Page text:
Democratic politicians reacted with anger Wednesday torevealing that "well over 4,000" migrant children could be held in government custody indefinitely.
The number of children, designated "Category Four" by the Office of Refugee Resettlement (ORR), was divulged in an exclusive interview with ORR Director Jonathan Hayes. The children are among the more than 10,000 currently considered "unaccompanied" either because they were apprehended alone after crossing into the U.S., or because authorities separated them from the relatives or other adults they were traveling with.
Children are labeled Category Four when the government says it can find no approved sponsors to take them in. While most unaccompanied migrant children are ultimately placed with sponsors — parents, relatives or family friends who live in the United States — the 4,000 Category Four children can remain in government custody for years.
The number of children labeled Category Four as grown dramatically under the administration of President Donald Trump, according to former ORR officials who worked for the agency during the Obama administration.
"We cannot accept this," tweeted former Secretary of State Hillary Clinton, who was the Democratic nominee for president in 2016.
In a statement to CBS News, Rep. Debbie Wasserman Schultz, D-Florida, blamed a series of immigration policies enacted by the Trump administration for the increase.
"Trump's zealous apprehension program and family separation policy, along with the administration's restrictive and draconian policies for unaccompanied minors has created a situation in which thousands of so-called Category Four kids are tragically and unnecessarily, falling through the bureaucratic cracks. The Administration's information-sharing agreement between ORR and DHS has made the problem worse, as it scares potential sponsors away from ever coming forward," Wasserman Schultz said.
The congresswoman — who is among a trio of Democratic representatives who have repeatedly sought to inspect thebecause it is within or near their districts — called for the federal government to expand the pool of people who can sponsor Category Four children.
People who did not have personal relationships with the families of Category Four children are currently ineligible to take in those children, due to an ORR policy known as the "pre-existing relationship" rule. However a federal judge recently wrote the rule's implementation might violate federal law. In that case, a child who was deemed Category Four after his father was deported won the right to live with a family his father met after their separation.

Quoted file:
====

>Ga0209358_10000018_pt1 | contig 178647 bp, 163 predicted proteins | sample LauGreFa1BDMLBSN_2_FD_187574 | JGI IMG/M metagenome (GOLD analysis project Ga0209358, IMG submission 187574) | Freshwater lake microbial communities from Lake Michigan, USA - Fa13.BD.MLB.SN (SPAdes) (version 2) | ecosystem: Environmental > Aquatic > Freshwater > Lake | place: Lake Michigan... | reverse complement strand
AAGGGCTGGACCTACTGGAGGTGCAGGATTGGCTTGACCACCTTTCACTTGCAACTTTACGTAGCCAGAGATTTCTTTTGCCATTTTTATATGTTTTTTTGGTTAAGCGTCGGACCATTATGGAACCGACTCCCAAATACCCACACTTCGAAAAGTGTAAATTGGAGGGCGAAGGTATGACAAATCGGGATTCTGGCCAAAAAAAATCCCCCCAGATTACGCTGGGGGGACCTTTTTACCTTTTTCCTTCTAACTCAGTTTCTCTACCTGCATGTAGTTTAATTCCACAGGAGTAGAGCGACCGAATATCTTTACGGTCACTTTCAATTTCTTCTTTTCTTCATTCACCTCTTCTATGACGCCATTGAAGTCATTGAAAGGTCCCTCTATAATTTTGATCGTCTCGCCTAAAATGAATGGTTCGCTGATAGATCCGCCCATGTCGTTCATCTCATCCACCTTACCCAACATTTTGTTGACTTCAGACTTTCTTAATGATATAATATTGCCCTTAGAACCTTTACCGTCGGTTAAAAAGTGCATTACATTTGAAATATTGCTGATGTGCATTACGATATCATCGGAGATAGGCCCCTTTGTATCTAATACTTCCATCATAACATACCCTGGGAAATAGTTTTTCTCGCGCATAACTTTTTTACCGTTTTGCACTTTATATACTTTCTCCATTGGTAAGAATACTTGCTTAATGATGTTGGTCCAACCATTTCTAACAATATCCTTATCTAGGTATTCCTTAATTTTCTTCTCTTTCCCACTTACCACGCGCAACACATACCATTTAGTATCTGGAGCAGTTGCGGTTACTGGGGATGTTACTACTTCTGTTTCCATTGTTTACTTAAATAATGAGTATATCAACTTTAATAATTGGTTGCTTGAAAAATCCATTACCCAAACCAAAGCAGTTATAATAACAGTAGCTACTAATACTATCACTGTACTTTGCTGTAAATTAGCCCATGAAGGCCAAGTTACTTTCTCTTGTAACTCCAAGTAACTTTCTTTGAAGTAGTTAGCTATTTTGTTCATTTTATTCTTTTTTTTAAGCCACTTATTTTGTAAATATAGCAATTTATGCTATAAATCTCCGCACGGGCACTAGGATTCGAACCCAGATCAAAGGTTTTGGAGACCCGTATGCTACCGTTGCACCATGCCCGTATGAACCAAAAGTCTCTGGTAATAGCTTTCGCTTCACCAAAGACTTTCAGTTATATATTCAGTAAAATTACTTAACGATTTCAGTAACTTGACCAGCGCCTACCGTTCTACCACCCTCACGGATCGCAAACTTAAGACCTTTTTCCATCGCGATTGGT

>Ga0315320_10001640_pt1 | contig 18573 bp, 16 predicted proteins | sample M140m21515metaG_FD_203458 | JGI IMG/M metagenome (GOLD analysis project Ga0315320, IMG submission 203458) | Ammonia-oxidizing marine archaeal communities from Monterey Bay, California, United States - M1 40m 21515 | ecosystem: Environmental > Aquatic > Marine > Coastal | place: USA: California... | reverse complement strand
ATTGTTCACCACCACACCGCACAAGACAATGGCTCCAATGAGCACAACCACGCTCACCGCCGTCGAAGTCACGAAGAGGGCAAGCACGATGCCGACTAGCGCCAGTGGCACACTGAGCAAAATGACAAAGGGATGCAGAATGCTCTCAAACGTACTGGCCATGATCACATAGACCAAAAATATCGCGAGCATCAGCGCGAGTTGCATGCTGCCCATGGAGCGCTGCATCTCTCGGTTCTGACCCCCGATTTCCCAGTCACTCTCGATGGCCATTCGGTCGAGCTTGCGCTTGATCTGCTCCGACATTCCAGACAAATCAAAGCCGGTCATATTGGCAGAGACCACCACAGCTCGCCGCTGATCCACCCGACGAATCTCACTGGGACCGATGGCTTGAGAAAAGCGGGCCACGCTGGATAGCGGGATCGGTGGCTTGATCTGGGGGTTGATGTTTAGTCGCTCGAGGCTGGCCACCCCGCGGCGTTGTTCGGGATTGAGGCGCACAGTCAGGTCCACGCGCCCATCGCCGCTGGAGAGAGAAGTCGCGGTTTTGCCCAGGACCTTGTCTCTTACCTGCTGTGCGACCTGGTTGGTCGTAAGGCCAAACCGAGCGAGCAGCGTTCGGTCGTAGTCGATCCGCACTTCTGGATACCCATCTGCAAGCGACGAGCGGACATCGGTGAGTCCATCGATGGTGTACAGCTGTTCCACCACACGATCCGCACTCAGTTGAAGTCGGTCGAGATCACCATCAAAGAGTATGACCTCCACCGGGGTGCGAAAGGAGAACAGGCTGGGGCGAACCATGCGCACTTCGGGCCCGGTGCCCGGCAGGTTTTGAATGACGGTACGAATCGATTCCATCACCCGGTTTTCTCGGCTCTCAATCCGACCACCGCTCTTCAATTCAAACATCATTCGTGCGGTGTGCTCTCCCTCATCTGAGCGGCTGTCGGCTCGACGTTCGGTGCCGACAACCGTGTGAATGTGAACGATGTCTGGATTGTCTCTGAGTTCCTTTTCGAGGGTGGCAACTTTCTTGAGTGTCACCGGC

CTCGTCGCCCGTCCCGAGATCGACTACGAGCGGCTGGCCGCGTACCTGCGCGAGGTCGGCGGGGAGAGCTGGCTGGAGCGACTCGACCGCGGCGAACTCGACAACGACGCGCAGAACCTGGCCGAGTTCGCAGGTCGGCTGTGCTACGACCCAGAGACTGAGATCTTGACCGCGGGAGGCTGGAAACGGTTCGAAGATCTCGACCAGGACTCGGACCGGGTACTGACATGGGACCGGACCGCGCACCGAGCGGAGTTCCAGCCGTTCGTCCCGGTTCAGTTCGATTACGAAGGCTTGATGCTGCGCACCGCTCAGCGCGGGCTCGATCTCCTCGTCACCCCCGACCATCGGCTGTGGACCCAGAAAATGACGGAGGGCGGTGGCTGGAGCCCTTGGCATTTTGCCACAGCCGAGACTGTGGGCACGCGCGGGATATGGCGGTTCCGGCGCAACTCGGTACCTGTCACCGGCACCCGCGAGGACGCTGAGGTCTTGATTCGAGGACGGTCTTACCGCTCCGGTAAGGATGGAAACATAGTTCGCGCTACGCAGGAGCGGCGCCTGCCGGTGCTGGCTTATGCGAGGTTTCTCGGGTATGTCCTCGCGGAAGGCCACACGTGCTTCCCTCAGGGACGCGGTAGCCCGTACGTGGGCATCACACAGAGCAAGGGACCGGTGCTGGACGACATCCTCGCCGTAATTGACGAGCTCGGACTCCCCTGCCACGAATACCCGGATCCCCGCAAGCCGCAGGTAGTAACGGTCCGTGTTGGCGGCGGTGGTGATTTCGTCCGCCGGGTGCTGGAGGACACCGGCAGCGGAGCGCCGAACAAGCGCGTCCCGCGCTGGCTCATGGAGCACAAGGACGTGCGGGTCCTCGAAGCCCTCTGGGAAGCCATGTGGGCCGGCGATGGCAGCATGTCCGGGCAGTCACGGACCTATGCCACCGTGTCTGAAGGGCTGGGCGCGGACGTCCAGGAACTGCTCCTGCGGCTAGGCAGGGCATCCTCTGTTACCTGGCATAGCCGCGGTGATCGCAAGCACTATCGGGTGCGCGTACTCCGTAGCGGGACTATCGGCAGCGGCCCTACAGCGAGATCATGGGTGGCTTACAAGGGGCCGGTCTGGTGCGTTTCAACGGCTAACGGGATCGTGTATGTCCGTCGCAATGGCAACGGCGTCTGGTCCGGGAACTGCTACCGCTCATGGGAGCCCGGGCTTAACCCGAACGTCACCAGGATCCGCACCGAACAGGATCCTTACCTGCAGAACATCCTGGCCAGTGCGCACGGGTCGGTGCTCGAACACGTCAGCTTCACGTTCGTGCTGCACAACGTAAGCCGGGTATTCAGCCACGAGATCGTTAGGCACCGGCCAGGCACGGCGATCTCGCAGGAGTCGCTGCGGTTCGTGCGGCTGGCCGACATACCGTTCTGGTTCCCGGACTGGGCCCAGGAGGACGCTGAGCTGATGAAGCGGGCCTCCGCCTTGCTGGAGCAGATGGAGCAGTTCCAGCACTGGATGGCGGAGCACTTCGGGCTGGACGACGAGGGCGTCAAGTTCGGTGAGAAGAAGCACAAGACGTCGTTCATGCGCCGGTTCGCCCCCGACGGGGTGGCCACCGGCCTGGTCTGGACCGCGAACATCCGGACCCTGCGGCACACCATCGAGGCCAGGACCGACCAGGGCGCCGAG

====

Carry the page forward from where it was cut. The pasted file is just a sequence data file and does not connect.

"Children spending their entire childhood languishing in a child detention facility until they can be arrested and face deportation once they turn 18 is monstrous," Wasserman Schultz said. "The Trump Administration must expand the categories of eligible sponsor households, including possibly allowing American families to sponsor a child detainee, many of whom would like to welcome these children into a loving home."
Another member member of Congress, Tim Ryan, D-Ohio — who along with Wasserman Schultz is on the House Appropriations Committee — tweeted a quote from the CBS News report and called the treatment of Category Four children "child abuse."
Sen. Jeff Merkley, D-Ore., whose book about refugees will be published in August, said in a statement to CBS News that the government should allow new avenues for Category Four children to find and be placed with sponsors.
"The idea that vulnerable children could be held by the U.S. government for years on end is incredibly disturbing. Children belong in homes, parks, and schools, not locked up by our government. The administration needs to stop scaring away potential sponsors by threatening to share their information with ICE," Merkley said.
The Senator added that he's heard from constituents who want to take children in.
"Additionally, for any children who truly do not have family or friends in the U.S., we should ensure that there is a pathway to be sponsored by caring families who want to take these children in," Merkley said. "In the last year alone, I have heard from hundreds of Oregonians who want to help these children and get them out of these child detention centers. The notion that there is no alternative to holding them for years on end is completely unacceptable and morally wrong."
CBS News sent ORR questions covering a variety of topics related to Category Four children. The agency did not respond.